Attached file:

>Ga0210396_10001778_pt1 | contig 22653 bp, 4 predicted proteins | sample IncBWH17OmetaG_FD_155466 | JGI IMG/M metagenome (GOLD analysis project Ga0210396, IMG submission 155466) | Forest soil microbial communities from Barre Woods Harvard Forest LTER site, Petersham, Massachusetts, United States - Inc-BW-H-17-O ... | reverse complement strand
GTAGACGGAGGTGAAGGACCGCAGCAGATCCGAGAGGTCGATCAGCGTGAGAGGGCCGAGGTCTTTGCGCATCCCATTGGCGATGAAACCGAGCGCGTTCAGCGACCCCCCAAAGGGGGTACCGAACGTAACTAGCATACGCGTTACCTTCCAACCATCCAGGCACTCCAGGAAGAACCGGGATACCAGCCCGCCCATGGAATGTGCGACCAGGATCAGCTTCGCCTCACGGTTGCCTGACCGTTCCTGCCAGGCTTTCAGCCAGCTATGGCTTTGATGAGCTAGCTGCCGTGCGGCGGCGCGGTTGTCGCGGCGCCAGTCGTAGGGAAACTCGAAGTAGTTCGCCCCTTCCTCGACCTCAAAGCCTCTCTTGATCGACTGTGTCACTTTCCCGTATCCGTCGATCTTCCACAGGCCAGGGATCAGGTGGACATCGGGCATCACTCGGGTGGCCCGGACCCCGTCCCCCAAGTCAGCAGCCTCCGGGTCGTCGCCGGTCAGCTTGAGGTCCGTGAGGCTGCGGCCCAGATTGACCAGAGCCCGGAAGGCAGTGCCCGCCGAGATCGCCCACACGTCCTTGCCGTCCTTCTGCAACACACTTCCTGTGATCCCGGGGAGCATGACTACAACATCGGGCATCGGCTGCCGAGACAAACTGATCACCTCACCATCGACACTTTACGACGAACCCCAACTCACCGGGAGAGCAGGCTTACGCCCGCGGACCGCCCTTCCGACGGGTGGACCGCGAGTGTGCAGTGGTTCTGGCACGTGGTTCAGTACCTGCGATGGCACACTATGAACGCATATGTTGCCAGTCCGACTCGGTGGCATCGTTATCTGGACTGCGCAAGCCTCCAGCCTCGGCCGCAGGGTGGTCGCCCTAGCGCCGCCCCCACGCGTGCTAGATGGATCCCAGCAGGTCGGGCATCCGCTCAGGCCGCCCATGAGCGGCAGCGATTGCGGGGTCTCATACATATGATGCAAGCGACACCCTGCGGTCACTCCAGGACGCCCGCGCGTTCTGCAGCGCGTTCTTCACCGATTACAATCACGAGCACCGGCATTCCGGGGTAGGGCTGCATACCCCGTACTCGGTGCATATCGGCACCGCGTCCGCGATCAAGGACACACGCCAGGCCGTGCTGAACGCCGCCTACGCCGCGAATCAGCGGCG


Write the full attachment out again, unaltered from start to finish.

>Ga0210396_10001778_pt1 | contig 22653 bp, 4 predicted proteins | sample IncBWH17OmetaG_FD_155466 | JGI IMG/M metagenome (GOLD analysis project Ga0210396, IMG submission 155466) | Forest soil microbial communities from Barre Woods Harvard Forest LTER site, Petersham, Massachusetts, United States - Inc-BW-H-17-O ... | reverse complement strand
GTAGACGGAGGTGAAGGACCGCAGCAGATCCGAGAGGTCGATCAGCGTGAGAGGGCCGAGGTCTTTGCGCATCCCATTGGCGATGAAACCGAGCGCGTTCAGCGACCCCCCAAAGGGGGTACCGAACGTAACTAGCATACGCGTTACCTTCCAACCATCCAGGCACTCCAGGAAGAACCGGGATACCAGCCCGCCCATGGAATGTGCGACCAGGATCAGCTTCGCCTCACGGTTGCCTGACCGTTCCTGCCAGGCTTTCAGCCAGCTATGGCTTTGATGAGCTAGCTGCCGTGCGGCGGCGCGGTTGTCGCGGCGCCAGTCGTAGGGAAACTCGAAGTAGTTCGCCCCTTCCTCGACCTCAAAGCCTCTCTTGATCGACTGTGTCACTTTCCCGTATCCGTCGATCTTCCACAGGCCAGGGATCAGGTGGACATCGGGCATCACTCGGGTGGCCCGGACCCCGTCCCCCAAGTCAGCAGCCTCCGGGTCGTCGCCGGTCAGCTTGAGGTCCGTGAGGCTGCGGCCCAGATTGACCAGAGCCCGGAAGGCAGTGCCCGCCGAGATCGCCCACACGTCCTTGCCGTCCTTCTGCAACACACTTCCTGTGATCCCGGGGAGCATGACTACAACATCGGGCATCGGCTGCCGAGACAAACTGATCACCTCACCATCGACACTTTACGACGAACCCCAACTCACCGGGAGAGCAGGCTTACGCCCGCGGACCGCCCTTCCGACGGGTGGACCGCGAGTGTGCAGTGGTTCTGGCACGTGGTTCAGTACCTGCGATGGCACACTATGAACGCATATGTTGCCAGTCCGACTCGGTGGCATCGTTATCTGGACTGCGCAAGCCTCCAGCCTCGGCCGCAGGGTGGTCGCCCTAGCGCCGCCCCCACGCGTGCTAGATGGATCCCAGCAGGTCGGGCATCCGCTCAGGCCGCCCATGAGCGGCAGCGATTGCGGGGTCTCATACATATGATGCAAGCGACACCCTGCGGTCACTCCAGGACGCCCGCGCGTTCTGCAGCGCGTTCTTCACCGATTACAATCACGAGCACCGGCATTCCGGGGTAGGGCTGCATACCCCGTACTCGGTGCATATCGGCACCGCGTCCGCGATCAAGGACACACGCCAGGCCGTGCTGAACGCCGCCTACGCCGCGAATCAGCGGCG